Skip to main content

Emulating Nature: Reaction Diversity and Understanding through Asymmetric Catalysis

Final Report Summary - ENOLCAT (Emulating Nature: Reaction Diversity and Understanding through Asymmetric Catalysis)

Catalysis provides society with efficient industrial processes that minimise energy, waste and harmful by-products. Within this context, the main goal of our research is to develop novel catalysts and new catalytic routes to selectively prepare materials with desirable properties that may have medical and technological applications. We aim to provide bespoke catalytic solutions to problems of industrial relevance, some of which are being applied on kilogram scales, to generate key target molecules that will be of long-term benefit to society.

Catalytic chemistry is used to prepare structurally complex materials on a molecular scale, with the ability to synthetically manipulate and prepare specific molecular structures with defined properties the main goal of this research area. Catalytic chemistry therefore has applications that span the breadth of contemporary science ranging from materials chemistry to chemical biology. We specialize in a branch of catalysis where molecular complexity is often associated with “chirality”. What is chirality? It is the fundamental property of a molecule, or indeed any structure or object, which renders it non-superimposable on its mirror image. For example, your right hand is chiral because it cannot be superimposed upon its mirror image (your left hand); the right hand is called the “enantiomer” of the left hand. This property of chirality also has important consequences; we all know that a right-handed glove cannot be worn on the left hand! The specific branch of organic chemistry that my research group are interested in is known as asymmetric catalysis, and this area is concerned with developing methods for the highly selective preparation of a one-handed form of a chiral molecule over the other in an efficient and controlled manner.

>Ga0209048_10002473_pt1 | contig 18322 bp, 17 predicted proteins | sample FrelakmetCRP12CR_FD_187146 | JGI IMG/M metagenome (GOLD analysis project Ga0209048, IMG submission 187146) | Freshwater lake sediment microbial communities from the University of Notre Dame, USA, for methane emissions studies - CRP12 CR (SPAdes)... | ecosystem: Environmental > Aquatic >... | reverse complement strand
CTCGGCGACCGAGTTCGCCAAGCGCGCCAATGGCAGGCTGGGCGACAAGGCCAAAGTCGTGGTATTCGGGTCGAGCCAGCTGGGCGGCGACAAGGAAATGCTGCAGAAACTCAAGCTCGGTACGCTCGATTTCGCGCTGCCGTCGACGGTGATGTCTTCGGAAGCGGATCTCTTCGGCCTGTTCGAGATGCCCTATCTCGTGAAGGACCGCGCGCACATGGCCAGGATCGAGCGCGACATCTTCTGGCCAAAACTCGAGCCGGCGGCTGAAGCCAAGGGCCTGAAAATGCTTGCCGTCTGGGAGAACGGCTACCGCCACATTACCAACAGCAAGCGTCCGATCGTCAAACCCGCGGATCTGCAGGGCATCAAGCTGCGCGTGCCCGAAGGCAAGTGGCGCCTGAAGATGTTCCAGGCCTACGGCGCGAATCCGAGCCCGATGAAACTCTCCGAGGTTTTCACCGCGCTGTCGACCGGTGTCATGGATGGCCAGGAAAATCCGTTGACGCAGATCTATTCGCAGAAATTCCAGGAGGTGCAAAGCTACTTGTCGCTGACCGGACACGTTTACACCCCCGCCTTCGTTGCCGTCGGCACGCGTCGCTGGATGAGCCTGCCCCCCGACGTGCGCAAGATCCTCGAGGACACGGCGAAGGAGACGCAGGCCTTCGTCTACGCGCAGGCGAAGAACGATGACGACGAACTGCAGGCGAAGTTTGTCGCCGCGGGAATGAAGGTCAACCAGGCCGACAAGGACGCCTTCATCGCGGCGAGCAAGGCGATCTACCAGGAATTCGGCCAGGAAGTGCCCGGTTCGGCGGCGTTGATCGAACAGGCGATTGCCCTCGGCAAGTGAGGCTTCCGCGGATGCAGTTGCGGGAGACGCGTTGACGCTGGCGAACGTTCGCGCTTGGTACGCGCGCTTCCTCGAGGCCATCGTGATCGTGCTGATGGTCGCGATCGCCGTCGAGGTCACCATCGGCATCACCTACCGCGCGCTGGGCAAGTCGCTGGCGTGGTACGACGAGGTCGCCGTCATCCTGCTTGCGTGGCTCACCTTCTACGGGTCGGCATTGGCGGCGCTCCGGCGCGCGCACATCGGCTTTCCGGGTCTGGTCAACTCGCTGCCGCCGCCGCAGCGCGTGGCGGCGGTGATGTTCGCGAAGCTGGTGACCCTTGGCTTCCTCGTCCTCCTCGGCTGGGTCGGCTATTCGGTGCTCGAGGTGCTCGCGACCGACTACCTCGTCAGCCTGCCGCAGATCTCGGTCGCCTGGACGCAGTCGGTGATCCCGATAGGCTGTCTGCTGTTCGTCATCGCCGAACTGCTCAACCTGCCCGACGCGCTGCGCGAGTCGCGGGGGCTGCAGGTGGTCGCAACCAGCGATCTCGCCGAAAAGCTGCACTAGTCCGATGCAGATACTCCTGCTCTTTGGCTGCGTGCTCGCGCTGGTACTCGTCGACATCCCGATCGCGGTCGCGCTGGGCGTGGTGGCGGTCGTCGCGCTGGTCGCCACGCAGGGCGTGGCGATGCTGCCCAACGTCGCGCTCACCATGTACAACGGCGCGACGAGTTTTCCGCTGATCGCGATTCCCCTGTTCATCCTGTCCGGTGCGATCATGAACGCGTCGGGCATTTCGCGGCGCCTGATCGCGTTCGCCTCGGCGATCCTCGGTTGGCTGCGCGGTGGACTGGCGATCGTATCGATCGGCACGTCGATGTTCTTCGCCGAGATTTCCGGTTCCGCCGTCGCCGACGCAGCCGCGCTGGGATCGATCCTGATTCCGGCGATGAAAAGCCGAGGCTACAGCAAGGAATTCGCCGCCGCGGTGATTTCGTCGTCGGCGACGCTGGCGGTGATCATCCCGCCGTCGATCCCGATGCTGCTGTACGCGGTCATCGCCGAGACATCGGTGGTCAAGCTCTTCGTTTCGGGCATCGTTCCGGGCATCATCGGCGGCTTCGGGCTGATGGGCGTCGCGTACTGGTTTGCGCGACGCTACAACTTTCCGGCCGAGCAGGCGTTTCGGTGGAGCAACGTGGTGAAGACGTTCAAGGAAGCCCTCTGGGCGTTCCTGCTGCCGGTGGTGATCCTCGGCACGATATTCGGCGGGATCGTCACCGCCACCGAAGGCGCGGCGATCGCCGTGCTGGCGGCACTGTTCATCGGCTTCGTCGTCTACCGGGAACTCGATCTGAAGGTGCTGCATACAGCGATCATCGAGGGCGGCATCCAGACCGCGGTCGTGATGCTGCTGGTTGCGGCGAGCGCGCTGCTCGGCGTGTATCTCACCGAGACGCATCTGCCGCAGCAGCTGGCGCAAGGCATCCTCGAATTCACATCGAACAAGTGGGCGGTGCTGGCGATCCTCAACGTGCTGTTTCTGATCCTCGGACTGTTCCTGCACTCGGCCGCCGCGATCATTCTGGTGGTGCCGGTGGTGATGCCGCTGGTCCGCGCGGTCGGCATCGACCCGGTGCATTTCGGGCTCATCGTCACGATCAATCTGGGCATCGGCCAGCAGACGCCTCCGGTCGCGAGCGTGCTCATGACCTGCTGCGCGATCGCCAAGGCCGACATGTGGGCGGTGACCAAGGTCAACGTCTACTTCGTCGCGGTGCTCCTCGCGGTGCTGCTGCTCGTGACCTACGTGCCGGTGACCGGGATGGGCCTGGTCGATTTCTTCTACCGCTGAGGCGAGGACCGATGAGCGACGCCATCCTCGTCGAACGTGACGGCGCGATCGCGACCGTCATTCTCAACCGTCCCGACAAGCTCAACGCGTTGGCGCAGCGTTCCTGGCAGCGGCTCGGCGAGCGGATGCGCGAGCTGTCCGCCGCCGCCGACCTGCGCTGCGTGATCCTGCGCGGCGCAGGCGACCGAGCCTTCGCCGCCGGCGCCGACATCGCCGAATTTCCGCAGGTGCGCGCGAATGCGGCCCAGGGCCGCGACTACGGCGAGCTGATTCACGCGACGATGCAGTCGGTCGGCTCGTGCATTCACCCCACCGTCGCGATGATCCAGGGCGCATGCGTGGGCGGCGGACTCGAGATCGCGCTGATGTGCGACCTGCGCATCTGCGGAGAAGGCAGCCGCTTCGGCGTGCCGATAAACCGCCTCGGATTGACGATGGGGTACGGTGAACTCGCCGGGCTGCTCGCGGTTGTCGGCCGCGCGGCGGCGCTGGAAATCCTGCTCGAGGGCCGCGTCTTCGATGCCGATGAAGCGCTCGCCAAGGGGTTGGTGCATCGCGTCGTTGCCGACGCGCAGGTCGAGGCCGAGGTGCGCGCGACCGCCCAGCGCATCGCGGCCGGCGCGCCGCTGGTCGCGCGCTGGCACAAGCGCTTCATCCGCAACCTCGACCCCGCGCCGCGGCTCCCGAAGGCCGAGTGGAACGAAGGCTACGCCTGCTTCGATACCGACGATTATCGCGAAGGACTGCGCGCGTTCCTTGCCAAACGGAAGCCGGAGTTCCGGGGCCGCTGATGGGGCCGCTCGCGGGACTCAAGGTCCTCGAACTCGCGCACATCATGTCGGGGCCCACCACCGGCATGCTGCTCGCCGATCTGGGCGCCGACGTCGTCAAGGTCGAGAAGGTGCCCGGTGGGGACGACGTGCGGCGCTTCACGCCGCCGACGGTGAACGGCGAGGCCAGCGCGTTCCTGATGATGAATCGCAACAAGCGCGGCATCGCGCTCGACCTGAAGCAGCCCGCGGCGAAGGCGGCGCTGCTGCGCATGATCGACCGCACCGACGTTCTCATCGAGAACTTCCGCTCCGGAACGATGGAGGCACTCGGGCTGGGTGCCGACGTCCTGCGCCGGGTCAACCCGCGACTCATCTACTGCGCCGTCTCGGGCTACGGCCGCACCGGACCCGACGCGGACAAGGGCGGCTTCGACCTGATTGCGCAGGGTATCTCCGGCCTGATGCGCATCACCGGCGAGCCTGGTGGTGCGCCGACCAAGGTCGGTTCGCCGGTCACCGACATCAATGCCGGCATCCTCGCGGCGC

We as synthetic chemists are not alone in this quest; Nature itself uses enzymes as catalysts for chemical transformations that are essential for biological processes. Nature’s catalysts are chiral, and can easily distinguish the right and left-handed forms of a chiral molecule. We design, prepare and engineer artificial small molecules that mimic this unique enzymatic selectivity but with broad specificity. Our research focuses within one specific branch of this area, commonly known as “organocatalysis”. This technique uses small, designer, man-made molecules to carry out selective chemical reactions in a selective and environmentally benign fashion that minimises waste. This proposal combines the fields of catalysis and chirality, and investigates a simple class of organic molecule, known as a Lewis base, for their ability to promote selective catalytic chemical reactions.